I tried to see from the photos what (if any) power conversion electronics were in the battery box, but couldn't see any high-power, only two low power, circuit boards. Where is the battery charger located? Is it underneath the cells? The bus bars disappear to the underside of the housing and it is difficult to see what is down there. The battery charger power electronics is of course another suspect in the picture I am sure.
Igor1327 is right - normally LiIon cells have integrated OV, UV and Over-Current protection, per cell. External OV protection per cell and external over current protection is also added. I believe you can see the OV protection in the photo of the undamaged unit - it is the loom of small gauge wires connected to each cell's bus bar. Also, integrating a thermistor per cell is standard practice to prevent over-heating. Electrically this should protect it. What I wonder if the fault was in the electrochemistry of the battery + electrodes, then maybe the protection electronics is out of the picture because it cannot protect against a chemical reaction that has started, only against volts, amps. Looking at the picture of the fire damaged battery box, then the cell top-right corner, second one down, looks more damaged than the others.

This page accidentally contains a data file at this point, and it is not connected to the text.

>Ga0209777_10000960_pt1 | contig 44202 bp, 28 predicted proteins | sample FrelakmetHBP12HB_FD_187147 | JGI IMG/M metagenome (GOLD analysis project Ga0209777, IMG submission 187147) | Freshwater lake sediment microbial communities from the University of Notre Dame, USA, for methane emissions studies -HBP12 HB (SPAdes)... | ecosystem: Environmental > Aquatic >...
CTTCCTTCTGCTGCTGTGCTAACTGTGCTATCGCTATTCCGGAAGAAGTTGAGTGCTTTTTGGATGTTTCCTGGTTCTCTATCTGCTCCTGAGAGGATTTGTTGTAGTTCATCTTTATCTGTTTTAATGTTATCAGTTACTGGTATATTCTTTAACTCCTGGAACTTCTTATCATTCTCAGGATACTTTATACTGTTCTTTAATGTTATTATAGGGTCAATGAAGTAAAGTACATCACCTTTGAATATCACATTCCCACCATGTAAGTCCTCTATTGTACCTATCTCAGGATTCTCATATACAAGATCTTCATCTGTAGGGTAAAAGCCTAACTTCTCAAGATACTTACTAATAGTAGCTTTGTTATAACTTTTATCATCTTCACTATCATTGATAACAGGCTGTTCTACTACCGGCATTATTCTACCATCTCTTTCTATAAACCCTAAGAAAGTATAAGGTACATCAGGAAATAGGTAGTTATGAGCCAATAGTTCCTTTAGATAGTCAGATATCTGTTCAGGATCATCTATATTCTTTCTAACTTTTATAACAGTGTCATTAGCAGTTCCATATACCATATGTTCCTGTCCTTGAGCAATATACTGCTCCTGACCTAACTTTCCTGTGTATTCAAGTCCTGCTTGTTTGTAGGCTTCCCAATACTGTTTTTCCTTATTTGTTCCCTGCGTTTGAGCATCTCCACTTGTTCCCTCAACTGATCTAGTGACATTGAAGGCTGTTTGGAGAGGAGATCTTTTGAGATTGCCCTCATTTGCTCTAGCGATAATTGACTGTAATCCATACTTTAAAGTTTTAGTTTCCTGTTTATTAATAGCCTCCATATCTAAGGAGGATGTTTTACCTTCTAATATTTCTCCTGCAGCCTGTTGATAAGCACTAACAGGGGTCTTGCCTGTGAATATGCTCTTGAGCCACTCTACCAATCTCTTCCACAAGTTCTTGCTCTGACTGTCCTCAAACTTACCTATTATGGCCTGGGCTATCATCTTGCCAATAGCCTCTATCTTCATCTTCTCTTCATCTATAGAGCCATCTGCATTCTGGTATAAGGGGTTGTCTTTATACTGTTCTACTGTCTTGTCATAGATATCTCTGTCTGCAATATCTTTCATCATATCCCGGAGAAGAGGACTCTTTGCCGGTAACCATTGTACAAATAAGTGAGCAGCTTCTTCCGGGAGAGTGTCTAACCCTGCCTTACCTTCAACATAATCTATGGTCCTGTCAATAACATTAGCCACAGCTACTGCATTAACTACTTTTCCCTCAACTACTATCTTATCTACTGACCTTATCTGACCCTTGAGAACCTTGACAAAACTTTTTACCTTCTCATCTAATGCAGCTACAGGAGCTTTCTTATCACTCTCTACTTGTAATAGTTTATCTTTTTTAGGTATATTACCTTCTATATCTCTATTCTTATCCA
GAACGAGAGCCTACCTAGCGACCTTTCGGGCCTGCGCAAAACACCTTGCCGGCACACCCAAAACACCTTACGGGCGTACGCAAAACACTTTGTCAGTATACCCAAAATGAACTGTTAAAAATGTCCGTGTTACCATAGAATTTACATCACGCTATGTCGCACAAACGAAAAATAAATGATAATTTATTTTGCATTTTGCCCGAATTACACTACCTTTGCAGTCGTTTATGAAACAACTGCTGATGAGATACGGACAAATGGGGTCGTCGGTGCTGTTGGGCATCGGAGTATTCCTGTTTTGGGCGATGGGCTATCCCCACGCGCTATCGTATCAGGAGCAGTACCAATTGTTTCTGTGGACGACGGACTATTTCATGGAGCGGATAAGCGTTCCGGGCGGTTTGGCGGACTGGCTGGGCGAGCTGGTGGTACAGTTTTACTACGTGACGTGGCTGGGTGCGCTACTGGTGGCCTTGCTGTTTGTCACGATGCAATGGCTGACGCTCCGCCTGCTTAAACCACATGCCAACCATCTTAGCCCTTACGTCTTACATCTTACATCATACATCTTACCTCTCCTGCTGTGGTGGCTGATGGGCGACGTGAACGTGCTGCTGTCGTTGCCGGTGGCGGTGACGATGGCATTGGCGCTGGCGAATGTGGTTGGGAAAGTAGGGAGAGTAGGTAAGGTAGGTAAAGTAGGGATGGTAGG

"...the APU battery did not exceed its designed voltage of 32 volts. " do not guaranteed each cells inside the APU battery have not been overcharged.
It is dangerous ,if the charger over charge protection were controlled by voltage of the APU battery , instead of voltage of each cells.
Drones are, in essence, flying autonomous vehicles. Pros and cons surrounding drones today might well foreshadow the debate over the development of self-driving cars. In the context of a strongly regulated aviation industry, "self-flying" drones pose a fresh challenge. How safe is it to fly drones in different environments? Should drones be required for visual line of sight – as are piloted airplanes? Join EE Times' Junko Yoshida as she moderates a panel of drone experts.